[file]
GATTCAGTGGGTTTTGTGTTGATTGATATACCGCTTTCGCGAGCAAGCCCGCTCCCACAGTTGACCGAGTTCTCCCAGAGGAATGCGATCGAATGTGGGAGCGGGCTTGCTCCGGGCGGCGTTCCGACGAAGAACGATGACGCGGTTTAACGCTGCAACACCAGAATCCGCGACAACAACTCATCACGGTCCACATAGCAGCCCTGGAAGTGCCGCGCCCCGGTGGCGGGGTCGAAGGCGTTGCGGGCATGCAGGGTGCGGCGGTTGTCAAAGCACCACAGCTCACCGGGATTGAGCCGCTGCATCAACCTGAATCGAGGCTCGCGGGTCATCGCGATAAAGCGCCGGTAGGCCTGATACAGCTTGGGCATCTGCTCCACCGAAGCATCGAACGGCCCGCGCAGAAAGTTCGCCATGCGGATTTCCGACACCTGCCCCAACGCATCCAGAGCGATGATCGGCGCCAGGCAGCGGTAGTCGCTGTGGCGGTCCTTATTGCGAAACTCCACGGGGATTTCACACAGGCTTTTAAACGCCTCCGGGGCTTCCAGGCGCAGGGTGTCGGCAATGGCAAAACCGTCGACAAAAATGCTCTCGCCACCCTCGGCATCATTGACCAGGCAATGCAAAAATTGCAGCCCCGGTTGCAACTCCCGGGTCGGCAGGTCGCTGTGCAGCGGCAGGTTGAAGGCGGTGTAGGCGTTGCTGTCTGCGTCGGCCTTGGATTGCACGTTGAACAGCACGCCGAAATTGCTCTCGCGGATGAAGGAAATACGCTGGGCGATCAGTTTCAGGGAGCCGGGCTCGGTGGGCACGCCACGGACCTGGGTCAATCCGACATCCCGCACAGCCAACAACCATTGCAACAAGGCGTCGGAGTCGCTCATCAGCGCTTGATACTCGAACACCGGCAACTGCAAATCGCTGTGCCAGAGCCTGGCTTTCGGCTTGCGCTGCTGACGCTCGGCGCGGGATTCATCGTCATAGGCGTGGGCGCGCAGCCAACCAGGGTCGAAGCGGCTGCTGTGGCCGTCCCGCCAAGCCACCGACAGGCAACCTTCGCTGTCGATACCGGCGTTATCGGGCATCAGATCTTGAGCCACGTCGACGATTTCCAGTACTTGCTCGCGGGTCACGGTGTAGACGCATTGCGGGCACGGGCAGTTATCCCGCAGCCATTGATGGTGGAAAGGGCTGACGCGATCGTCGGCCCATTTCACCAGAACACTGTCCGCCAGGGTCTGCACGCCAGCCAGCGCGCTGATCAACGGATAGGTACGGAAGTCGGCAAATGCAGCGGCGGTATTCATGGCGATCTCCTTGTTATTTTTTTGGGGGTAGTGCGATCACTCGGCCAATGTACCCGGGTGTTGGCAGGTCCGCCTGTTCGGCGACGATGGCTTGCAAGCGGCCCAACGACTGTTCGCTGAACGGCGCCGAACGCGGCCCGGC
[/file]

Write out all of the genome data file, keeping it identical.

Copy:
GATTCAGTGGGTTTTGTGTTGATTGATATACCGCTTTCGCGAGCAAGCCCGCTCCCACAGTTGACCGAGTTCTCCCAGAGGAATGCGATCGAATGTGGGAGCGGGCTTGCTCCGGGCGGCGTTCCGACGAAGAACGATGACGCGGTTTAACGCTGCAACACCAGAATCCGCGACAACAACTCATCACGGTCCACATAGCAGCCCTGGAAGTGCCGCGCCCCGGTGGCGGGGTCGAAGGCGTTGCGGGCATGCAGGGTGCGGCGGTTGTCAAAGCACCACAGCTCACCGGGATTGAGCCGCTGCATCAACCTGAATCGAGGCTCGCGGGTCATCGCGATAAAGCGCCGGTAGGCCTGATACAGCTTGGGCATCTGCTCCACCGAAGCATCGAACGGCCCGCGCAGAAAGTTCGCCATGCGGATTTCCGACACCTGCCCCAACGCATCCAGAGCGATGATCGGCGCCAGGCAGCGGTAGTCGCTGTGGCGGTCCTTATTGCGAAACTCCACGGGGATTTCACACAGGCTTTTAAACGCCTCCGGGGCTTCCAGGCGCAGGGTGTCGGCAATGGCAAAACCGTCGACAAAAATGCTCTCGCCACCCTCGGCATCATTGACCAGGCAATGCAAAAATTGCAGCCCCGGTTGCAACTCCCGGGTCGGCAGGTCGCTGTGCAGCGGCAGGTTGAAGGCGGTGTAGGCGTTGCTGTCTGCGTCGGCCTTGGATTGCACGTTGAACAGCACGCCGAAATTGCTCTCGCGGATGAAGGAAATACGCTGGGCGATCAGTTTCAGGGAGCCGGGCTCGGTGGGCACGCCACGGACCTGGGTCAATCCGACATCCCGCACAGCCAACAACCATTGCAACAAGGCGTCGGAGTCGCTCATCAGCGCTTGATACTCGAACACCGGCAACTGCAAATCGCTGTGCCAGAGCCTGGCTTTCGGCTTGCGCTGCTGACGCTCGGCGCGGGATTCATCGTCATAGGCGTGGGCGCGCAGCCAACCAGGGTCGAAGCGGCTGCTGTGGCCGTCCCGCCAAGCCACCGACAGGCAACCTTCGCTGTCGATACCGGCGTTATCGGGCATCAGATCTTGAGCCACGTCGACGATTTCCAGTACTTGCTCGCGGGTCACGGTGTAGACGCATTGCGGGCACGGGCAGTTATCCCGCAGCCATTGATGGTGGAAAGGGCTGACGCGATCGTCGGCCCATTTCACCAGAACACTGTCCGCCAGGGTCTGCACGCCAGCCAGCGCGCTGATCAACGGATAGGTACGGAAGTCGGCAAATGCAGCGGCGGTATTCATGGCGATCTCCTTGTTATTTTTTTGGGGGTAGTGCGATCACTCGGCCAATGTACCCGGGTGTTGGCAGGTCCGCCTGTTCGGCGACGATGGCTTGCAAGCGGCCCAACGACTGTTCGCTGAACGGCGCCGAACGCGGCCCGGC